295. Memorandum of Conversation1


  • Under Secretary Christos Xanthopoulos-Palamas, Under Secretary, Greek
    Foreign Ministry
  • Basil Vitsaxis, Ambassador of Greece
  • Michael Cottakis, Chef du Cabinet
  • Henry A. Kissinger, Assistant to the President
  • Harold H. Saunders, NSC Staff

Under Secretary Palamas opened the conversation by saying he brought a message of friendship from Greece, from the government and from the people. Lately, he felt, there had been some rather hopeful developments. Always there has been friendship in Greece for the United States, although there have been some rough spots in our relationship. However, the re-establishment of full military shipments and the visit of Secretary Laird had been important demonstrations of U.S. interest in the area. There are really two important sides of the problem in that area—the NATO element in Europe and in the Eastern Mediterranean and then the problems beyond in the Middle East. The Greek government considers it an asset that U.S. policy shows strength in both parts of this area. Greece feels that this will help improve the political climate in the Balkans. It is not possible to separate the Eastern Mediterranean and the Balkans. The Greek people, owing to the trip of the President to the Mediterranean, know that the Americans have decided to play a strong role in this area and are pleased that the USSR will have to take that into account.

Dr. Kissinger said he felt the Under Secretaryʼs statement of the situation was generally correct as was his characterization of the purpose of the Presidentʼs trip.

Under Secretary Palamas said there were two points on which he wished to know Dr. Kissingerʼs views. The first was how he viewed NATO as a factor in the Mediterranean.

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Dr. Kissinger said he wished to say at the outset that the U.S. greatly appreciated the cooperation of Greece in the recent period. The sense that we could count on Greek cooperation helped us in the formulation of our own policy. Going on, he felt that it is difficult to distinguish NATO Europe and the Middle East. The U.S. remains committed to NATO. We will, as was said at Naples,2 not unilaterally reduce our commitment without consulting with our allies. With the increase in strategic weapons, the forces available to NATO should be strengthened rather than reduced.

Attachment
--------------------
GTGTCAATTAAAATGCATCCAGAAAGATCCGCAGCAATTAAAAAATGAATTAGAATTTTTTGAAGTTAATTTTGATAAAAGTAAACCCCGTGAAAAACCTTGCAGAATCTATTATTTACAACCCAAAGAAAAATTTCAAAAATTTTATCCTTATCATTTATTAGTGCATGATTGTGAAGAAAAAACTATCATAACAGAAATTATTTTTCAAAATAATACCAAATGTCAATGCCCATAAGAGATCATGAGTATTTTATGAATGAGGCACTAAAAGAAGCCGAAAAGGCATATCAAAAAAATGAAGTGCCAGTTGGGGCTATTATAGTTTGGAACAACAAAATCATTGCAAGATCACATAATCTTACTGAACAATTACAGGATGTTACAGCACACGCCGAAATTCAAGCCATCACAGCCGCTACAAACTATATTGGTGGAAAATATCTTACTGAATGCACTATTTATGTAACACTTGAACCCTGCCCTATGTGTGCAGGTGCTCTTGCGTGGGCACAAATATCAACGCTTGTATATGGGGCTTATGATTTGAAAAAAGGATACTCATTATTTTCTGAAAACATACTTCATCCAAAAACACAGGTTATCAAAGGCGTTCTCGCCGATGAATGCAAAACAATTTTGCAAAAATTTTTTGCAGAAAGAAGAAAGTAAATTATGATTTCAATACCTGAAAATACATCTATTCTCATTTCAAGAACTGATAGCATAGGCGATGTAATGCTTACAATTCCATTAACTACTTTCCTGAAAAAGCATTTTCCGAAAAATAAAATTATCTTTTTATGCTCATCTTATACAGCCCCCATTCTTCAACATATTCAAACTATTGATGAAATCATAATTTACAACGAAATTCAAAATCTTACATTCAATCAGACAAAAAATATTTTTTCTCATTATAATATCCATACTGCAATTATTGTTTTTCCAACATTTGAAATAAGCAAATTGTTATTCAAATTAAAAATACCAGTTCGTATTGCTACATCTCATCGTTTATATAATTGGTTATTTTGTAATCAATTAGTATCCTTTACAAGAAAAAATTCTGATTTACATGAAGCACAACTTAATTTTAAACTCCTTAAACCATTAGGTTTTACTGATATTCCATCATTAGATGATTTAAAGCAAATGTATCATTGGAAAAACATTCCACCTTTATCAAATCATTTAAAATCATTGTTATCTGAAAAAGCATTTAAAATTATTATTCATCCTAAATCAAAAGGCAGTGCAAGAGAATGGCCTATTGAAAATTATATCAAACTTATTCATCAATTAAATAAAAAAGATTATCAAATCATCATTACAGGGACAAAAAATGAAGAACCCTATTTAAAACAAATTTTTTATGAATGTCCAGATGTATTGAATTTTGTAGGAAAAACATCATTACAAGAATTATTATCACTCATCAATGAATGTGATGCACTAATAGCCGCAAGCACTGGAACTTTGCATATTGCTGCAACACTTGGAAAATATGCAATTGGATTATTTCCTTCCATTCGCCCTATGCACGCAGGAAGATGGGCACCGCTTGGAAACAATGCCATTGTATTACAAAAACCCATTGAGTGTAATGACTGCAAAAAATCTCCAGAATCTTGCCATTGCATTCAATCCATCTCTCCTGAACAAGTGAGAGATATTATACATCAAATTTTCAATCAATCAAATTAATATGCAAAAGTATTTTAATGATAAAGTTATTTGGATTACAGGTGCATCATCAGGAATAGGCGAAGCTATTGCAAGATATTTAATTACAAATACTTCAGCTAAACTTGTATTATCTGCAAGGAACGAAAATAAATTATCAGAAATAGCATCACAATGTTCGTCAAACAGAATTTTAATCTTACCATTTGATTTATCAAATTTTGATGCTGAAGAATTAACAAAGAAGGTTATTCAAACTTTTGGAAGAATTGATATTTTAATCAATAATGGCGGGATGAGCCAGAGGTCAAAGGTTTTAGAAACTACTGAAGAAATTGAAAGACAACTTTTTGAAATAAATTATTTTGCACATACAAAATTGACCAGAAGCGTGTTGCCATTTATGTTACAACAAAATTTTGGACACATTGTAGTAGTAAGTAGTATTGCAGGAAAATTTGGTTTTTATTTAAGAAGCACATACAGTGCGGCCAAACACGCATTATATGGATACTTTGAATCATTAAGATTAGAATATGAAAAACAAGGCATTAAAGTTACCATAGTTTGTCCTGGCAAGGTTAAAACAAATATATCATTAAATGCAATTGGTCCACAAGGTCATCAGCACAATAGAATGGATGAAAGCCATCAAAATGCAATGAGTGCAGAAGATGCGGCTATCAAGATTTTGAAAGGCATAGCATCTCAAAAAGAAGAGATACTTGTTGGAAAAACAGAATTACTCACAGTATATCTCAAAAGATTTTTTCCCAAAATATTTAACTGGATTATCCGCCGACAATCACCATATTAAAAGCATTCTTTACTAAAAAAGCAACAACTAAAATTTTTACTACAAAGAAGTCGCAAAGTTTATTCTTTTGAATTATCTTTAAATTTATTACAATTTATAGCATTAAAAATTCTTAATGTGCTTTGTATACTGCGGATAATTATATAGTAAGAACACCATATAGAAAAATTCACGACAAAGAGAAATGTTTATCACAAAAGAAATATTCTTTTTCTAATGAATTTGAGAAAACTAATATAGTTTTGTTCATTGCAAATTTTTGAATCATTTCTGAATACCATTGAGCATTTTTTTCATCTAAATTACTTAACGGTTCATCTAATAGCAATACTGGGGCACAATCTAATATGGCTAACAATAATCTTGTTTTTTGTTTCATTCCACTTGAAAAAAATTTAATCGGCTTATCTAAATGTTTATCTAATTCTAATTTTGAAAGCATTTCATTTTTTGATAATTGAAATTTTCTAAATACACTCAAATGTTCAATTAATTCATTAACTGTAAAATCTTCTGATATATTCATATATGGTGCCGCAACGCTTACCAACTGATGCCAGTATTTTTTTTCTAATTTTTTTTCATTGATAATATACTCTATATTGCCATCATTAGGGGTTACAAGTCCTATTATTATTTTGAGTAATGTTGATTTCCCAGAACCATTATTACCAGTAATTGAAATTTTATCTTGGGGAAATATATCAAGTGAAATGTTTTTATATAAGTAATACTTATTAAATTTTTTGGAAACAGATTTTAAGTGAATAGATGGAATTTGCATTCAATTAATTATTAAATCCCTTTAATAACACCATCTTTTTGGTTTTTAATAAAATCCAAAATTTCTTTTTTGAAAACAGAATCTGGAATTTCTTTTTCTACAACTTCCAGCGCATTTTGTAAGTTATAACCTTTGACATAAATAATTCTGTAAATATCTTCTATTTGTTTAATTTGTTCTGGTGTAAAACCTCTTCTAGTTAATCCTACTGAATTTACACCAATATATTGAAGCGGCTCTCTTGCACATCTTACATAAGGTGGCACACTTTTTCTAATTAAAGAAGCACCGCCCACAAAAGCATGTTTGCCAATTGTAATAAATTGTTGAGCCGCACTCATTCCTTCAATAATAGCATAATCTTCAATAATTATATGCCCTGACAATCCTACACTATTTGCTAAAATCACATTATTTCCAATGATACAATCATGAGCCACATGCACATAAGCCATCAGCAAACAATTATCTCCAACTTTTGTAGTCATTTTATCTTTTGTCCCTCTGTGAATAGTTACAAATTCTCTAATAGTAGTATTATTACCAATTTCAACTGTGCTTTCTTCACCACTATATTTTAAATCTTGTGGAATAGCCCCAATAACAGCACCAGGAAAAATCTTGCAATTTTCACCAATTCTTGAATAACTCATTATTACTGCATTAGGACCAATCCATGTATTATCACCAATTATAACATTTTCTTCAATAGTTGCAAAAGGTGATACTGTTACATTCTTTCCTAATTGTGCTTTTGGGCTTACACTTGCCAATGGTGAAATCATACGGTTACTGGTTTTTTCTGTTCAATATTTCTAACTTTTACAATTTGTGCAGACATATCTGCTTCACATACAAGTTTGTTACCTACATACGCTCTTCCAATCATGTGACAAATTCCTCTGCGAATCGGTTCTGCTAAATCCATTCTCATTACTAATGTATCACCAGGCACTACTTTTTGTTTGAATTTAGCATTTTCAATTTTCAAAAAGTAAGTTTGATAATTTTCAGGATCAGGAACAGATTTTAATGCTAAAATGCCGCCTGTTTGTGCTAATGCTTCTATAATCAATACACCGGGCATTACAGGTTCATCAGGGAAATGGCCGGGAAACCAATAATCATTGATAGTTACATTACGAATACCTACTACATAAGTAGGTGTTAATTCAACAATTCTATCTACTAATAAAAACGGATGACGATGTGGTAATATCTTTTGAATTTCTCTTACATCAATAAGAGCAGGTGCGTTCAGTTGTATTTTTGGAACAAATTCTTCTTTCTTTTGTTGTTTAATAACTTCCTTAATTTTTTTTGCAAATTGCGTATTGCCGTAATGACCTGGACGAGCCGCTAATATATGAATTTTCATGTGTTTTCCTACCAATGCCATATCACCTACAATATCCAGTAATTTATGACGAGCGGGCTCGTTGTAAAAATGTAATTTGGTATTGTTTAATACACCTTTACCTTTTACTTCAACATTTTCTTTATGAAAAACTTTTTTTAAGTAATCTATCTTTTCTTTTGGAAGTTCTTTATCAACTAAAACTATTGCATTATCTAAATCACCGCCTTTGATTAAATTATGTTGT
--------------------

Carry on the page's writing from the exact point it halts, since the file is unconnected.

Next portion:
Under Secretary Palamas asked whether Dr. Kissinger expected the same view from the allies. He said that Greeceʼs troubles in NATO seemed to be starting to subside, even with the Scandinavians. This is one more aspect among recent developments which is favorable. The key question in Greek minds is whether in a crisis the NATO Council would be a good vehicle for decision.

Dr. Kissinger asked whether the Under Secretary had an alternative organization in mind.

The Under Secretary said that he did not. Greece always felt the alternative would be what the U.S. could do by itself.

Dr. Kissinger said that personally he found it hard to imagine that if Greece was attacked we would let assistance be vetoed by Denmark, for instance.

Under Secretary Palamas replied that Greece trusts the U.S.

Dr. Kissinger said it was incredible to him that the U.S. would stand idly by while Greece was being attacked.

Under Secretary Palamas said that at the same time Greece is trying to smooth its relationship with its neighbors. He then asked how Dr. Kissinger viewed the situation in the Middle East.

Dr. Kissinger said it looked as if circumstances favored the extension of the Arab-Israeli cease-fire. The U.S. certainly does. He did not feel that any country would want to be responsible for breaking it, even the UAR.

Under Secretary Palamas said the Greek communities in the Arab world give Greece an unusual position there. There are twenty-five thousand in the UAR. There are technicians in Libya, and the Libyans have asked for technical assistance in maintaining some of their aircraft.

Dr. Kissinger said there are many problems in the Middle East. The Arab-Israeli problem is the most immediate, but there also the problems of the future of the Persian Gulf and of the various radical [Page 743] movements in the area. During the Jordan crisis, one of the purposes of the U.S. was to demonstrate that we could not be pushed out of the area.

The Under Secretary asked whether Dr. Kissinger felt the Suez Canal would be opened.3

Dr. Kissinger replied that he thought it would be if there were a peace settlement. He could not exclude its opening without a peace settlement. There is some chance that Israel might be interested at some point.